Profiles in Spirituality: Millington Gets a Saint

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That’s right, Millington, one of the smallest towns on the Mid-Shore, is in line to have one of their natives sons be turned into canonized saint soon. That’s if Timothy Cardinal Dolan, Archbishop of New York, has his way since he formally the canonization process in September of last year.

The son of Episcopal priest, Father Paul was born in Millington at the end of the 19th Century. In 1898, twelve years after his own ordination as an Episcopal priest, Father Paul and an Episcopalian nun, Sister Lurana White, co-founded the Society of the Atonement at Graymoor ln Garrison, New York.

In 1908, Father Paul initiated the Church Unity Octave to promote and pray for unity among all Christian communities. Today, the Church Unity Octave is celebrated around the world as the Week of Prayer for Christian Unity from January 18-25.  And one year later, the Society of the Atonement became the first religious community to be received corporately into the Catholic Church since the Reformation. Father Paul was ordained a Catholic priest in 1910.

In addition to his zeal for Christian unity, Father Paul is known for his great works of charity. He began St. Christopher’s Inn to care for and assist homeless men and those who suffer from addictions. He founded the Union-That-Nothing-Be-Lost to dispense funds to other charitable causes, co-founded the Catholic Near East Welfare Association, and helped launch the Catholic Medical Mission Board.

Father Paul also published a monthly magazine, The Lamp, devoted to Christian unity and missionary work, and produced the popular “Ave Maria Hour,” a radio program that aired nationwide from 1935 until 1969.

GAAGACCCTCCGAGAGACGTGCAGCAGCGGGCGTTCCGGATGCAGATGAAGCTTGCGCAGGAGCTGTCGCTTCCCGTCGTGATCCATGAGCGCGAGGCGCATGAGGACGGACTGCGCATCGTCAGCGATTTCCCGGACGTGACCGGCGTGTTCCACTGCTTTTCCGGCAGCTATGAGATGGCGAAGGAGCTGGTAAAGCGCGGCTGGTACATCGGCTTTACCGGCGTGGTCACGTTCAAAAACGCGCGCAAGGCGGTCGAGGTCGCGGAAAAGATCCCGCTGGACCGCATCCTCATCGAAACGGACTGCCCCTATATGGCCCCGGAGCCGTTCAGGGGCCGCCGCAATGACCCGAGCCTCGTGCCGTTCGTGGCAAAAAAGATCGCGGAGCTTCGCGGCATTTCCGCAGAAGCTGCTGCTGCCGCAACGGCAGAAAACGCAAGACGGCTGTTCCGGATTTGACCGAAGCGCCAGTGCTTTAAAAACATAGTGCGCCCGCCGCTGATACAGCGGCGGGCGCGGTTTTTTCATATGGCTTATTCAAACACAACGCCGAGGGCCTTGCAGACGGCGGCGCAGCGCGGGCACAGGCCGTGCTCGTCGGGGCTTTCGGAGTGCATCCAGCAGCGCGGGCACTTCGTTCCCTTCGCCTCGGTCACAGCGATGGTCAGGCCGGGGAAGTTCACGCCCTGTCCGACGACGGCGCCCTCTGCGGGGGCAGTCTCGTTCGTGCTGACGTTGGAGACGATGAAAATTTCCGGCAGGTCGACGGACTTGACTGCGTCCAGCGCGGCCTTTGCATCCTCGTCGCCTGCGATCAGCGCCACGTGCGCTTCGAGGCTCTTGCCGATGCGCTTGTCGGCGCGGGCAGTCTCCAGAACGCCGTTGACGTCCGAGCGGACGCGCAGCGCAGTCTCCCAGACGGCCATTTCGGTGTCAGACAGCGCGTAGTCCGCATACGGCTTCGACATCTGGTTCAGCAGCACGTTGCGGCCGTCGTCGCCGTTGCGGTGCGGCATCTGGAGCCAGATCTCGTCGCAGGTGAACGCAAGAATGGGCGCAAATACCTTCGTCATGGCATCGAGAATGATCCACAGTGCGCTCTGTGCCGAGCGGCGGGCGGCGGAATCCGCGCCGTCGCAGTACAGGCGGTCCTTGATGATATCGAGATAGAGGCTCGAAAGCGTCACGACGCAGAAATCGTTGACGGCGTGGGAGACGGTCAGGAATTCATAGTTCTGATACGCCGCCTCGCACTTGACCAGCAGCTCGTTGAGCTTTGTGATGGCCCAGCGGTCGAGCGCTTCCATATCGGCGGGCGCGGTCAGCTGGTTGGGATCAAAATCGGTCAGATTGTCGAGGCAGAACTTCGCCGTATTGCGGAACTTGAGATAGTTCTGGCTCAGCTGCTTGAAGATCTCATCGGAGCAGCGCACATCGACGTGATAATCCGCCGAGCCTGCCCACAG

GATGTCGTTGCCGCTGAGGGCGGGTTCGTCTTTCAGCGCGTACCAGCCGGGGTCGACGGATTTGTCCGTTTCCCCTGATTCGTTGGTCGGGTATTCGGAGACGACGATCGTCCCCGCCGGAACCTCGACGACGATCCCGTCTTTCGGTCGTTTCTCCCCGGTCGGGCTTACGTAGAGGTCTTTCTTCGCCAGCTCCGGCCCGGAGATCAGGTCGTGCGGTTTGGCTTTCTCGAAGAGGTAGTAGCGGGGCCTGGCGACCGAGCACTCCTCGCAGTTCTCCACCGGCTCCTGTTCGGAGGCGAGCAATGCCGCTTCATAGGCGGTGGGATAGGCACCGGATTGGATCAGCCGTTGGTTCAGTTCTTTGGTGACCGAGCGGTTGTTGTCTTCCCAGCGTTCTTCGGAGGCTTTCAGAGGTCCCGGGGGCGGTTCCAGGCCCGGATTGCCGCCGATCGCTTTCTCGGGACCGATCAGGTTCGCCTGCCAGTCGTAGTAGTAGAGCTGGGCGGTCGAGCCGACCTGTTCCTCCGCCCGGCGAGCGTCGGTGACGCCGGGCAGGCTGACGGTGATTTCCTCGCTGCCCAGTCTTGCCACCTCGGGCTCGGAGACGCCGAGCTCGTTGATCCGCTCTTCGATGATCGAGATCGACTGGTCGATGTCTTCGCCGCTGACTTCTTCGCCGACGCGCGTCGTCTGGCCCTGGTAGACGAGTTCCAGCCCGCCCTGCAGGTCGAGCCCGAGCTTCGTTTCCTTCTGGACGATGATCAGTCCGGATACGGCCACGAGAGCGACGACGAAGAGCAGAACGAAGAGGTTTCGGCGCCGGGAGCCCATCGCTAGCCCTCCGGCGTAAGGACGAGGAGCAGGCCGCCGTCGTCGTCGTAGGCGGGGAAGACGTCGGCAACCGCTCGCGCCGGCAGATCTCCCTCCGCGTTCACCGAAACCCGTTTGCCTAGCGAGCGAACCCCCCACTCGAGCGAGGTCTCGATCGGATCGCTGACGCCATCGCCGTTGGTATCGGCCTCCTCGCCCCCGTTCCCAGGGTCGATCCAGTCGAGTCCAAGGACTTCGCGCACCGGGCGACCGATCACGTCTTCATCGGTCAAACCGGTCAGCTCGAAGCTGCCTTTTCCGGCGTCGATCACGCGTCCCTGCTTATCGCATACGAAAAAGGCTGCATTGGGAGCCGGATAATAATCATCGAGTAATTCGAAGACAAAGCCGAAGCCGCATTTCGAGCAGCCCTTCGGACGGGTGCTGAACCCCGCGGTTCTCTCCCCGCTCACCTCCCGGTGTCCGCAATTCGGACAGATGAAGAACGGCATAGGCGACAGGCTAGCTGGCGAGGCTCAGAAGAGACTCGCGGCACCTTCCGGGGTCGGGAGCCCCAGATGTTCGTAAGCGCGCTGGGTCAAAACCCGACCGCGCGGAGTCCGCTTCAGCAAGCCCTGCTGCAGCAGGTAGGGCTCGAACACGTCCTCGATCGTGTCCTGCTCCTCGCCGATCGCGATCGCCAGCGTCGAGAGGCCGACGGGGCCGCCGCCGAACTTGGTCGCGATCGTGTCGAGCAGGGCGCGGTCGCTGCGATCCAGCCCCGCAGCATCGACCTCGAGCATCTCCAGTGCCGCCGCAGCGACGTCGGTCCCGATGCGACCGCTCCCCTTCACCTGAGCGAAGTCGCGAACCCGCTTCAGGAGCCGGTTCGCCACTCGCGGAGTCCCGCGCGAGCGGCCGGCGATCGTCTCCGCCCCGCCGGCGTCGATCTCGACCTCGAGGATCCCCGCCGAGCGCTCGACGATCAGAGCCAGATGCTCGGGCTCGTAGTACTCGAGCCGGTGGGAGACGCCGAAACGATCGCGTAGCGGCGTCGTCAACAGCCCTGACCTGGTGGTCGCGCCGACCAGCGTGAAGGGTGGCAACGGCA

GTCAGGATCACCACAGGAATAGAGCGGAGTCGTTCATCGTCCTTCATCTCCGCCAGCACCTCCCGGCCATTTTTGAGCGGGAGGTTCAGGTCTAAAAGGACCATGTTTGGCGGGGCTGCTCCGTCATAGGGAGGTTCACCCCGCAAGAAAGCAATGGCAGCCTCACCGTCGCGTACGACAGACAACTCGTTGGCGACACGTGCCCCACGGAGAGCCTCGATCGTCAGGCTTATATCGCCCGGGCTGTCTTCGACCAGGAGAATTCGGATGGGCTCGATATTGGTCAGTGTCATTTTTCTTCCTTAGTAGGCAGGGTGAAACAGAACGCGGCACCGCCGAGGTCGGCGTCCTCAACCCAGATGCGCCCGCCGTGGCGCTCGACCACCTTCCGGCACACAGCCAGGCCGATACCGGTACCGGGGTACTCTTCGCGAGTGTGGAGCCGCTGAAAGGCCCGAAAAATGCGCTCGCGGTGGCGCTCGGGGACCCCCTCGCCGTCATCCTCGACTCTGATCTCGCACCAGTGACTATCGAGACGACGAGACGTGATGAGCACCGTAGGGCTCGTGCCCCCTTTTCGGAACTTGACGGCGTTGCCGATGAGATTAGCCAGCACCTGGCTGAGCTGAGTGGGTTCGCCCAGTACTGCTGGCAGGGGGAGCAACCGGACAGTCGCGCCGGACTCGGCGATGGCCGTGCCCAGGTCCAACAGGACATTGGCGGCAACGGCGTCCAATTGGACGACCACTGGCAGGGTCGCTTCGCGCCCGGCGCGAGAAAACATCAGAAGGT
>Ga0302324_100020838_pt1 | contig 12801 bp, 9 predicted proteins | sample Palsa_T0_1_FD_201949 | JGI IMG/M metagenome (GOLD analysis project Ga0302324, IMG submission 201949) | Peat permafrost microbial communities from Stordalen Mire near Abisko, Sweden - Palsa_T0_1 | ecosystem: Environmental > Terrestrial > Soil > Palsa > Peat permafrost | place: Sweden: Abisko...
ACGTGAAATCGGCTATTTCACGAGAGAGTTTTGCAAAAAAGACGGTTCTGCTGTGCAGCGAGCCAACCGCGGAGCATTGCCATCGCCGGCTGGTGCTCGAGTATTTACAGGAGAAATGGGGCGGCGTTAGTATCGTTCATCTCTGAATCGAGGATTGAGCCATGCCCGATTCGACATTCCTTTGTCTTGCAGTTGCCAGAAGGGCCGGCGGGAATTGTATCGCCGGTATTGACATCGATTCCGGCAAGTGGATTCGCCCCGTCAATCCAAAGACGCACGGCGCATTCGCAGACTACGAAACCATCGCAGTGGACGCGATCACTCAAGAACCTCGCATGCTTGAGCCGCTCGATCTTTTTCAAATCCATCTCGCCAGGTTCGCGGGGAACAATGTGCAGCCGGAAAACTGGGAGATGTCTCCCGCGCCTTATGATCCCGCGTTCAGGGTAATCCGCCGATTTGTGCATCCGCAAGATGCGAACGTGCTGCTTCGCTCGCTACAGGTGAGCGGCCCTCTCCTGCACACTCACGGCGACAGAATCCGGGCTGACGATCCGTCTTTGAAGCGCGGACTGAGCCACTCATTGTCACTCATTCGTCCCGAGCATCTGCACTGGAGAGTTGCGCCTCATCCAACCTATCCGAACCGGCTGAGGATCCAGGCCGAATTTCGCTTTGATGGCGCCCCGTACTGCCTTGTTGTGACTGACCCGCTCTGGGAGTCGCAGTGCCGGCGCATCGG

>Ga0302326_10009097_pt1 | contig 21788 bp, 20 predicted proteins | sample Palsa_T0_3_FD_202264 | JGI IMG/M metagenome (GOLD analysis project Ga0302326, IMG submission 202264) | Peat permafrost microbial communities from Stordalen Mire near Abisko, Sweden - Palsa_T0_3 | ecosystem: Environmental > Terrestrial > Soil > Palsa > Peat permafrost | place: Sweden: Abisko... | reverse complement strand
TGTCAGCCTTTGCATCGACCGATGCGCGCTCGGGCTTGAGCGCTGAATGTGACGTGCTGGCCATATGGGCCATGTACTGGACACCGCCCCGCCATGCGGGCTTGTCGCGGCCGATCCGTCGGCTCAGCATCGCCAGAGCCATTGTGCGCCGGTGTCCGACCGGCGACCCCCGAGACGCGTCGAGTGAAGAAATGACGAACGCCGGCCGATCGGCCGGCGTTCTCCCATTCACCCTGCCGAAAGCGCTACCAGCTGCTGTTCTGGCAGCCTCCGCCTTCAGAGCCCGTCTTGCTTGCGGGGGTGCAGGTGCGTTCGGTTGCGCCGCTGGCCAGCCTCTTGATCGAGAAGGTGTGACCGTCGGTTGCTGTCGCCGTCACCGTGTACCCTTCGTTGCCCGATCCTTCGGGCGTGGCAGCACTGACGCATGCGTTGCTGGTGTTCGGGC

“Although he was born five years before the establishment of the Diocese of Wilmington and did most of his ministry in New York, Father Paul is one of our native sons,” said the Most Rev. W. Francis Malooly, Bishop of the Diocese of Wilmington. “As the first person born on Maryland’s Eastern Shore to have his cause for canonization opened, Father Paul of Graymoor holds a very important place in the history of our Diocese. When one considers all that Father Paul accomplished in his life, work that continues to this very day, it is a source of great pride to native Marylanders like me.”

“Father Paul’s life and ministry has had tremendous international and interdenominational impact,” said Mr. Robert G. Krebs, Chancellor and Director of the Office of Communications of the Diocese. “Our goal was to offer people, especially Catholics from the Diocese of Wilmington, a short, concise telling of the Father Paul story and I think that Father Brian Terry does this well in our video. It is our hope that viewers will become interested in the life and cause of Father Paul and be inspired to learn more about this great Marylander.”

Until Rome gets around to confirming the canonization, Millington will need to settle for Father Paul’s current title, a Servant of God.


A video on Father Paul provided by Diocese of Wilmington


 

Letters to Editor

  1. James Moseman says:

    Thank you for publishing this article. The spiritual life of our region also has its heroes, among all denominations, with stories worth telling.

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